By Richard Vedder
My sidekick extraordinaire, Bryan O'Keefe, wrote a very nice blog on Princeton's decision to freeze tuition for the first time since 1967. The good news was they did it, but the bad news is that a huge room and board increase meant total fees are continuing to rise a good deal more than inflation for the typical Princeton student who pays for his/her education.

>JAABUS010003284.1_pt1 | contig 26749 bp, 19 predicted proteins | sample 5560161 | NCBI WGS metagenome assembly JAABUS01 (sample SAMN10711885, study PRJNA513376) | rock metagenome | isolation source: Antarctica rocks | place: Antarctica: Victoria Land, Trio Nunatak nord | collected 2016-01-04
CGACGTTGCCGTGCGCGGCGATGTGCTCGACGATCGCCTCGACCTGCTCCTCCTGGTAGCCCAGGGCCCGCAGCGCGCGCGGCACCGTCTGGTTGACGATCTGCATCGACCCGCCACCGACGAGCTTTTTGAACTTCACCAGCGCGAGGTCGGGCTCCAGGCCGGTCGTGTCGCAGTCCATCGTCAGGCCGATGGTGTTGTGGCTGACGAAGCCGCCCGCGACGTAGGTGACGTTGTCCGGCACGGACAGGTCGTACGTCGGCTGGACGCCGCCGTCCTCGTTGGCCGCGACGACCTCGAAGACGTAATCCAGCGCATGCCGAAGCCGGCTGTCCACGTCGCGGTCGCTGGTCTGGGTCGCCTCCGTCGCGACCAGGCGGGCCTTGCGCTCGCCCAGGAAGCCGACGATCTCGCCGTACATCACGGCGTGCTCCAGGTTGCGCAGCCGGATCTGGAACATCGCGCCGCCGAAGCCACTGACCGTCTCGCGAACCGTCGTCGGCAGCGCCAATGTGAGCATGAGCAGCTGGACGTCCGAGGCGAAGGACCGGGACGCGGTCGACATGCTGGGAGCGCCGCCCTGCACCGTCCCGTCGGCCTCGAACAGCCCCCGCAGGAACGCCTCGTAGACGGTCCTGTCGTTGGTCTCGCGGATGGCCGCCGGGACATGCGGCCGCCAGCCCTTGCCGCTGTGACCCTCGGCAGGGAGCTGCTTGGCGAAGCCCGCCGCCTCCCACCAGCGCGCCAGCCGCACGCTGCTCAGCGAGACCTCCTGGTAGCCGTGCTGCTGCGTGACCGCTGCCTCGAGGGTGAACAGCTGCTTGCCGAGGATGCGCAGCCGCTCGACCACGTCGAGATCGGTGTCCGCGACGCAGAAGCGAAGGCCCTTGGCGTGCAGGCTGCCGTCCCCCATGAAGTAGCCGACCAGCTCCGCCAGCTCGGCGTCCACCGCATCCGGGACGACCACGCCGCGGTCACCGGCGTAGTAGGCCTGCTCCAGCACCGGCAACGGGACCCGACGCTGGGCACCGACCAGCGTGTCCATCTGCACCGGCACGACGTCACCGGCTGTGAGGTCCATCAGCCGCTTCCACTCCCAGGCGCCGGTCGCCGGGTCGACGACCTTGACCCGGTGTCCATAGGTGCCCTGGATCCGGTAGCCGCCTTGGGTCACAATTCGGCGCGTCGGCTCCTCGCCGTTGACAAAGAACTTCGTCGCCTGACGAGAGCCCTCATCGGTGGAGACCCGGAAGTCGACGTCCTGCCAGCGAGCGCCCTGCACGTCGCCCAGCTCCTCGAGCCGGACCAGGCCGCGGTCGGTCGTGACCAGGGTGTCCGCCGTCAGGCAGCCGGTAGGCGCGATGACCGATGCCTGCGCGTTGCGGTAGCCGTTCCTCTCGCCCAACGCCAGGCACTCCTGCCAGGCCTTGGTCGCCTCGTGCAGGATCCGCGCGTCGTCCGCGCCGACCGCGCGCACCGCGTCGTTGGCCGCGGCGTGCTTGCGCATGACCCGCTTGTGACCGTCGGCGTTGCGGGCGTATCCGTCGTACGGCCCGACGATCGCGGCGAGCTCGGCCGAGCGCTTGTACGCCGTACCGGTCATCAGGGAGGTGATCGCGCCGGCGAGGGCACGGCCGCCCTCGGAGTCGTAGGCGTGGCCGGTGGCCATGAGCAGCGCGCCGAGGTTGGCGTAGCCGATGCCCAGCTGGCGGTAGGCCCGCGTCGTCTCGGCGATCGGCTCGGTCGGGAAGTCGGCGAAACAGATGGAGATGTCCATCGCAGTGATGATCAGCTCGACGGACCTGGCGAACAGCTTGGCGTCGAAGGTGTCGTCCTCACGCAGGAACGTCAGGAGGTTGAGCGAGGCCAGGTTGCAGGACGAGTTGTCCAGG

Still the move to freeze tuition rates has enormous appeal, and is feasible without discernible impact on undergraduate education at a number of wealthy schools (e.g., Harvard and Yale, and some rich liberal arts colleges, such a Grinnell College in Iowa). I think a close look historically at the finances of these schools would show that the rise in endowment income, federal grants, and private gifts alone with modest inflation-related tuition increases, would have allowed for high quality education to continue. The big increase in fees that in fact happened, however, has funded the frivolities, inefficiencies, resource reallocations, and rent payments of higher education --more administrative staff, big salary increases for senior personnel, more climbing walls and jacuzzis, lower teaching loads, and the like. When prosecutors go after white collar criminals they say "follow the money." And reducing the rate of increase in the money flow to universities and colleges, particularly the elite four year schools, would go a long way to moving colleges towards becoming more efficient. So I say, hooray for the tuition freeze movement. Okay Harvard, Yale, Williams, Amherst, Grinnell -- can you match Princeton?